That’s precisely why I promote a speak-from-day-one approach. You genuinely speak in that language and hear that language spoken back to you from day one. This means that you must eliminate, or at least drastically reduce, any other language use during the time you are focused on your target language.

Everything coming out of your mouth should be in the right language.

While I was able to do this with Polish, when I started learning Arabic, it took me about two weeks to keep my side of the conversation all in Arabic. I did use some Arabic in my first lesson, but I kept switching back to English. It wasn’t because Arabic was more difficult for me; it was that I doubted myself and lacked the courage to take the leap.

When I finally did, I realized that I could have done this much earlier, and should have, to force myself to progress quickly. But it’s hard. It’s embarrassing, frustrating, annoying, and exhausting. (In my earlier learning stages, I felt like my brain was melting after a good spoken session.) You must pass through this if you want to get to the more fun bit. Keeping your sessions mostly in the wrong language will do nothing but slow your progress. This is why it can take years to learn a language; if you spend years not actually using it, of course, you can’t have even the simplest of conversations.

Once you make the decision to keep your conversation in the right language—your target language—do not under any circumstances allow yourself to break from that resolution. Look up a word if you don’t know it, or use simple language work-arounds with words you do know. You may think that saying the precise word you want to use in English instead of the target language helps the conversation, but it hinders your language learning progress.

The trick is to make this decision as soon as possible. You can do it on day one, as long as you are okay with long pauses while you look up words (and you can tell your teacher or other speaker that he or she should translate or spell words for you to look up, to help you with understanding them), but it’s very frustrating. This is all about mind over matter and just accepting the frustration. Once you do, you can get through it much faster.

What If the Person Replies in English?

When I’m an absolute beginner with a language, I still prefer a person to reply to me in the language I’m learning, but I may sometimes allow that person to say words in English because even if the person tried to explain them to me in my target language, it may be beyond my capabilities to understand the explanation. Individual words in English are okay, or a sentence, if necessary, but most of the time you should be hearing just the target language. You need to get used to thinking in that language, and relying on translations the entire time is not useful for this.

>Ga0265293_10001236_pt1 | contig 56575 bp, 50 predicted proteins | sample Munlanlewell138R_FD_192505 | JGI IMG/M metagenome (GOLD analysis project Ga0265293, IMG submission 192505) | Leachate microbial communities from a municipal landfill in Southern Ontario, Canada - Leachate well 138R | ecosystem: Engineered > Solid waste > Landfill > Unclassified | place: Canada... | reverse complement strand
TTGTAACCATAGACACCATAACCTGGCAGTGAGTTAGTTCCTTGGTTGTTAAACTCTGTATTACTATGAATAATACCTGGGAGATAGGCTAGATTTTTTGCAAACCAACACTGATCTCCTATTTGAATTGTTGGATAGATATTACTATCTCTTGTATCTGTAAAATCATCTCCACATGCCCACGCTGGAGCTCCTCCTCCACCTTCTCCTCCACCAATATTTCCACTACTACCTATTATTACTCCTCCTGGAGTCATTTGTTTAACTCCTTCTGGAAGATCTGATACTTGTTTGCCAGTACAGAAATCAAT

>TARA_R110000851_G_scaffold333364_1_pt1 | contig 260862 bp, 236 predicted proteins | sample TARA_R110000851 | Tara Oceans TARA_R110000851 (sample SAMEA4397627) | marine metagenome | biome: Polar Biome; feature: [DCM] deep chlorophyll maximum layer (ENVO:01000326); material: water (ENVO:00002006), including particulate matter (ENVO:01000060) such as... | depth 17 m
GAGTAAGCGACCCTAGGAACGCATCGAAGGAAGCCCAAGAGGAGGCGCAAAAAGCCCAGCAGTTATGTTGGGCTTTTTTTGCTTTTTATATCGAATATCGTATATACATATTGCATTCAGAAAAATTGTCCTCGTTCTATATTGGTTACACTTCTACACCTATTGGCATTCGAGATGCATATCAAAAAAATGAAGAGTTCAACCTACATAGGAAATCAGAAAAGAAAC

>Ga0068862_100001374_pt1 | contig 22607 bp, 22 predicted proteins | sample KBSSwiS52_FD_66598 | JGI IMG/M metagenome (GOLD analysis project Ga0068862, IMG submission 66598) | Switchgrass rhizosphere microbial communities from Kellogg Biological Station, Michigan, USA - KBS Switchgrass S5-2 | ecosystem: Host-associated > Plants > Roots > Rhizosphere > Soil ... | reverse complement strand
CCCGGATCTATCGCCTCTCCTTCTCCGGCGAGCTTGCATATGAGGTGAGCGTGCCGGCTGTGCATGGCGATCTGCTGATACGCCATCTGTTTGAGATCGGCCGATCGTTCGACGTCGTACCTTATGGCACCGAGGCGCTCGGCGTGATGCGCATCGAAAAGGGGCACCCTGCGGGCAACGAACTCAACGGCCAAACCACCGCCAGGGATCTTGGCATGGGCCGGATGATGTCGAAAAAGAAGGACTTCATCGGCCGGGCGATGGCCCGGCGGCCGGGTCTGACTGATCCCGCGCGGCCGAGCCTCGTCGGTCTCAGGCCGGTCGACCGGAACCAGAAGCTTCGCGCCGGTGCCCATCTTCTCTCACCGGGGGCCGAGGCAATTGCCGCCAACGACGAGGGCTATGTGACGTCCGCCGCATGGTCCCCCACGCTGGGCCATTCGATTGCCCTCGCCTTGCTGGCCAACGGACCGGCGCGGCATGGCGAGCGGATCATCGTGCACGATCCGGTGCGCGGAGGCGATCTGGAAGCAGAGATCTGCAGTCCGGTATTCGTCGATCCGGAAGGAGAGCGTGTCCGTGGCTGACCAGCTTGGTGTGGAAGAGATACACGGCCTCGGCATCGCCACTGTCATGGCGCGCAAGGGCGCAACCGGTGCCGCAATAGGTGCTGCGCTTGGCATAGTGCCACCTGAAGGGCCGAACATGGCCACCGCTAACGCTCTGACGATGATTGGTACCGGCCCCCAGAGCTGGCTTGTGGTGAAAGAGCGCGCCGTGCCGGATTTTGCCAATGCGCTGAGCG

If you are paying for a teacher, explain very clearly and sternly that you are paying that person to speak your target language, not your native language. The teacher has to work to maintain the right language and be imaginative with how it’s done. If I say this to a teacher and the person keeps switching back to English for too long, I am wasting my money and don’t request any further lessons. Because of this, when I start to learn a language, I may go through several teachers, eliminating the “worst” based mostly on their inability to help me progress using just (or at least 99 percent of the time) that language. For me, the mark of a good teacher is how imaginative he or she is while making sure that English is only ever used as a last resort.

If you are in a language exchange, the same rules apply. You are helping someone during the twenty- or thirty-minute segment of the exchange that is in your language. That time is for the other person to learn. But when it’s your turn, he or she needs to be patient and helpful with you and not make the switch. If the person doesn’t try hard enough, then once again consider whether or not this is the best person to do an exchange with you.

There are plenty of paid teachers and language exchanges online, so you are well within your rights to shop around until you find someone you can genuinely learn with. When you give something in exchange (money or your teaching), this person is wasting your time by not keeping in the right language.

Let’s say you meet someone who speaks your target language, and you ask this person in that language “How are you?” or say some other phrase to start a conversation, but the person replies in English. Don’t lose hope. In my experience, this is not meant as an insult regarding your level in the language or a refusal to help you. The person may instead not be aware how serious you are about practicing. If you say (again, in that language) how very interested you are in learning this beautiful language and how much you would really appreciate any help, even with just a couple of minutes’ practice, most of time you’ll find this person appreciates your passion and will stay in the right language.

It’s a lot to ask of a stranger, to listen to an absolute beginner for a very long period, so just request two to five minutes for some quick practice, in a case like this. Unless this person is busy, it’s hardly a major inconvenience, and in most cultures and for most people, I have found them to be overjoyed by a learner’s enthusiasm and willing to stick to the right language. They may even offer to meet up with you later or gladly keep helping you for much longer than a couple of minutes.